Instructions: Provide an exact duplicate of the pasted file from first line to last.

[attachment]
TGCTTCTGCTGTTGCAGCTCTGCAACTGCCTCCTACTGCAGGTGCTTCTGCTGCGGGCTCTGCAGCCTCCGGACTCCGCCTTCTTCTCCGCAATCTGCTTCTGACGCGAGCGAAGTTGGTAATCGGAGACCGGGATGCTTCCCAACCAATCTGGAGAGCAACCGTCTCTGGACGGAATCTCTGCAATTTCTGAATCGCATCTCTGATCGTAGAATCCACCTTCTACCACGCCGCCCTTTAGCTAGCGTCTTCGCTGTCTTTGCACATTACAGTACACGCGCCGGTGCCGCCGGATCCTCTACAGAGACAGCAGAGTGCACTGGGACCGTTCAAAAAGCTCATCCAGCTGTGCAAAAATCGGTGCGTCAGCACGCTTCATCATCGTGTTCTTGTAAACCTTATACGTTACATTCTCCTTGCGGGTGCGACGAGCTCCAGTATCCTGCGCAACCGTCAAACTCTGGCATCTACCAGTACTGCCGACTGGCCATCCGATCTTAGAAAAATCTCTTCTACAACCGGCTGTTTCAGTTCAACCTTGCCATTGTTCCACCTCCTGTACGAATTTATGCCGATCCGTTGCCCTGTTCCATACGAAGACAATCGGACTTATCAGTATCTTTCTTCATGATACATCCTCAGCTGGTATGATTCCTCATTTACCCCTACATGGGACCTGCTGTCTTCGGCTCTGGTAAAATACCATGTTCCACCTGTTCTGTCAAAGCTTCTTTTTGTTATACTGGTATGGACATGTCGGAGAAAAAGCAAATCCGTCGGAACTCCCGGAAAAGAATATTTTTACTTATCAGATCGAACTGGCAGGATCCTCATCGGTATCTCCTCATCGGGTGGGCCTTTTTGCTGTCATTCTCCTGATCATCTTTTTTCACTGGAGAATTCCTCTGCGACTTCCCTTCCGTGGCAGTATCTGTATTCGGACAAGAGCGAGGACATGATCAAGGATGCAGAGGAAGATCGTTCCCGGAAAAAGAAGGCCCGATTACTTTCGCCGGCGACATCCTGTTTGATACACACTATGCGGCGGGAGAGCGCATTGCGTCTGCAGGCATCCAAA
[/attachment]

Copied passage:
TGCTTCTGCTGTTGCAGCTCTGCAACTGCCTCCTACTGCAGGTGCTTCTGCTGCGGGCTCTGCAGCCTCCGGACTCCGCCTTCTTCTCCGCAATCTGCTTCTGACGCGAGCGAAGTTGGTAATCGGAGACCGGGATGCTTCCCAACCAATCTGGAGAGCAACCGTCTCTGGACGGAATCTCTGCAATTTCTGAATCGCATCTCTGATCGTAGAATCCACCTTCTACCACGCCGCCCTTTAGCTAGCGTCTTCGCTGTCTTTGCACATTACAGTACACGCGCCGGTGCCGCCGGATCCTCTACAGAGACAGCAGAGTGCACTGGGACCGTTCAAAAAGCTCATCCAGCTGTGCAAAAATCGGTGCGTCAGCACGCTTCATCATCGTGTTCTTGTAAACCTTATACGTTACATTCTCCTTGCGGGTGCGACGAGCTCCAGTATCCTGCGCAACCGTCAAACTCTGGCATCTACCAGTACTGCCGACTGGCCATCCGATCTTAGAAAAATCTCTTCTACAACCGGCTGTTTCAGTTCAACCTTGCCATTGTTCCACCTCCTGTACGAATTTATGCCGATCCGTTGCCCTGTTCCATACGAAGACAATCGGACTTATCAGTATCTTTCTTCATGATACATCCTCAGCTGGTATGATTCCTCATTTACCCCTACATGGGACCTGCTGTCTTCGGCTCTGGTAAAATACCATGTTCCACCTGTTCTGTCAAAGCTTCTTTTTGTTATACTGGTATGGACATGTCGGAGAAAAAGCAAATCCGTCGGAACTCCCGGAAAAGAATATTTTTACTTATCAGATCGAACTGGCAGGATCCTCATCGGTATCTCCTCATCGGGTGGGCCTTTTTGCTGTCATTCTCCTGATCATCTTTTTTCACTGGAGAATTCCTCTGCGACTTCCCTTCCGTGGCAGTATCTGTATTCGGACAAGAGCGAGGACATGATCAAGGATGCAGAGGAAGATCGTTCCCGGAAAAAGAAGGCCCGATTACTTTCGCCGGCGACATCCTGTTTGATACACACTATGCGGCGGGAGAGCGCATTGCGTCTGCAGGCATCCAAA